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Yekaterina Chzhen

Social Policy Specialist

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Kat joined the UNICEF Office of Research – Innocenti in 2013 after two and a half years as a Post-Doctoral Fellow in Quantitative Methods in Social and Political Sciences at the University of Oxford (Nuffield College). She has completed her PhD in Social Policy & Economics at the University of York in 2010. She has 12 years of experience in applied quantitative social science research at universities and international organisations. Her main research interests are in the areas of comparative social policy, multidimensional poverty, and child well-being. Kat is currently working on: Innocenti Report Card series, Multiple Overlapping Deprivation Analysis (MODA), and issues in children's time allocation in development settings.
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PUBLICATIONS

Fiscal incidence analysis is the most widely used methodology to assess the distributional effects of fiscal policies. However, for 40 years, it has lacked a child lens. A child focus on the redistributive capacity of fiscal policy is increasingly important due to the disproportionate incidence of poverty among children globally. This paper provides a child-dedicated focus on fiscal incidence analysis by tracking child-relevant benefits, turning children the unit of analysis, and using multidimensional child poverty metrics. The analysis—Commitment to Equity for Children, or CEQ4C—integrates three analytical frameworks, namely, public finance, fiscal incidence analysis, and multidimensional child poverty analysis. The paper develops a proof of concept for Uganda that includes measurement, diagnostics, and a policy simulation package replicable across diverse contexts. The proof of concept confirms that CEQ4C provides a higher-resolution fiscal incidence analysis for children than the traditional fiscal incidence analysis.

LANGUAGES:
The 2008 financial crisis triggered the worst global recession since the Great Depression. Many OECD countries responded to the crisis by reducing social spending. Through 11 diverse country case studies (Belgium, Germany, Greece, Hungary, Ireland, Italy, Japan, Spain, Sweden, United Kingdom, and the United States), this volume describes the evolution of child poverty and material well-being during the crisis, and links these outcomes with the responses by governments. The analysis underlines that countries with fragmented social protection systems were less able to protect the incomes of households with children at the time when unemployment soared. In contrast, countries with more comprehensive social protection cushioned the impact of the crisis on households with children, especially if they had implemented fiscal stimulus packages at the onset of the crisis. Although the macroeconomic 'shock' itself and the starting positions differed greatly across countries, while the responses by governments covered a very wide range of policy levers and varied with their circumstances, cuts in social spending and tax increases often played a major role in the impact that the crisis had on the living standards of families and children.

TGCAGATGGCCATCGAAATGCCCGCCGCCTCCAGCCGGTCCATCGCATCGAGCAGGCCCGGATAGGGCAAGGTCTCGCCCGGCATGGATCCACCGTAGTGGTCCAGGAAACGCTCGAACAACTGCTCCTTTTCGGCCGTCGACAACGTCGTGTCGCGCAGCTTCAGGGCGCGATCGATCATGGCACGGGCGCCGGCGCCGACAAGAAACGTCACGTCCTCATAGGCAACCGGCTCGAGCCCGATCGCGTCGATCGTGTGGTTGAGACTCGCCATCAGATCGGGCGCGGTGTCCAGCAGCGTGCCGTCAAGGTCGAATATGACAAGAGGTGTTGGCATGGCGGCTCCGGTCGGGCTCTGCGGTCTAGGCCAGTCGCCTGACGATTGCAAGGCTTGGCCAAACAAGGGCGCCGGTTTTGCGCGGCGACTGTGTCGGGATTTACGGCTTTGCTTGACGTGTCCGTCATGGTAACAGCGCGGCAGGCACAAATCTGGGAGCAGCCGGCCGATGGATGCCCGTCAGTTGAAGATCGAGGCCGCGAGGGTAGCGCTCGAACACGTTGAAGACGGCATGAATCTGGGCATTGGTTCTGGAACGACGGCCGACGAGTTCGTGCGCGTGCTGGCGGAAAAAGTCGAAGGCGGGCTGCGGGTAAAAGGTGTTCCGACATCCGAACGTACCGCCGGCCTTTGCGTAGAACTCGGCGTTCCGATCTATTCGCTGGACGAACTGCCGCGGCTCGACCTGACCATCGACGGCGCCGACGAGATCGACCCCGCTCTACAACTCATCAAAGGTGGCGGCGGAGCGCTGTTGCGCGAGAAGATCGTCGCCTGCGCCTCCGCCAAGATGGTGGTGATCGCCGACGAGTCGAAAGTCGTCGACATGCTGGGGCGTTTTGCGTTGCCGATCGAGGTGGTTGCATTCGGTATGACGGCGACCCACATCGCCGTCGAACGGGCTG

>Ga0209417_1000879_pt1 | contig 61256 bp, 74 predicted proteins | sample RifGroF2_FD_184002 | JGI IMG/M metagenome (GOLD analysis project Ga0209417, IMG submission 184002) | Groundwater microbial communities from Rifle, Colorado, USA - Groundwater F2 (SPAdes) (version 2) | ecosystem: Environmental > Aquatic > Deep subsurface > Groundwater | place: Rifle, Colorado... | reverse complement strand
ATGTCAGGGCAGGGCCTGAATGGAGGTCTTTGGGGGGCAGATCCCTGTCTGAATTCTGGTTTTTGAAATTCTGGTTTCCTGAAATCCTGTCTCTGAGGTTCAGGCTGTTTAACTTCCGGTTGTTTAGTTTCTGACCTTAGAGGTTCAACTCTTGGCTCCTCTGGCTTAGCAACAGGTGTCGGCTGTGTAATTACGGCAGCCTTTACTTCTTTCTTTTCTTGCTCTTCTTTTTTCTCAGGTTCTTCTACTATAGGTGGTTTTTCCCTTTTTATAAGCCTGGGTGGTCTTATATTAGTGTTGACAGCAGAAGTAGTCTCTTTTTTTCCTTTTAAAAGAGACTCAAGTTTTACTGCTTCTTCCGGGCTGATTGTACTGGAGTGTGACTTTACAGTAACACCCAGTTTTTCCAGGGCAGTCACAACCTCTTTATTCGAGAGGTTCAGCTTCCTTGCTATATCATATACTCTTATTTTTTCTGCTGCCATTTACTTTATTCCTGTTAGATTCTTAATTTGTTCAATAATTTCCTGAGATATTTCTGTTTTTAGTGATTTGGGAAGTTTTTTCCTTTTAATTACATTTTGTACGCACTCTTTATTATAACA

EDITOR(S)

Yekaterina Chzhen; Sudhanshu Handa; Brian Nolan; Bea Cantillon
LANGUAGES:

JOURNAL ARTICLES

International trends in ‘bottom-end’inequality in adolescent physical activity and nutrition: HBSC study 2002–2014 (2018)

Yekaterina Chzhen, Irene Moor, William Pickett, Emilia Toczydlowska, Gonneke W J M Stevens
European Journal of Public Health,
VIEW ARTICLE

Multidimensional Poverty Among Adolescents in 38 Countries: Evidence from the Health Behaviour in School-aged Children (HBSC) 2013/14 Study (2017)

Yekaterina Chzhen, Zlata Bruckauf, Emilia Toczydlowska, Frank Elgar, Conception Moreno-Maldonado, Gonneke W.J.M. Stevens, Dagmar Sigmudova, Geneviève Gariépy
Child Indicator Research, , pp. 1-25.
VIEW ARTICLE

BLOG POSTS

How to halve poverty in all its dimensions by 2030 (19 Oct 2017)

The way countries define poverty is going to matter for their probability of achieving Sustainable Development Goal 1, Target 1.2. It c ...

Adolescent girls in Europe and Canada at a higher risk of multidimensional poverty than boys (15 Sep 2017)

A recent paper in Child Indicators Research shows that girls aged 11, 13 and 15 are more likely to suffer from multidimensional poverty than ...

PODCASTS

Kat Chzhen on the effects of the economic crisis on children in high income countries

PROJECTS

Multidimensional child poverty

Generating quality evidence on multi-dimensional child poverty through Multiple Overlapping Deprivation Analysis (MODA).

Children in high income countries

In-depth analysis of the latest comparable data on the well-being of children in high income countries.

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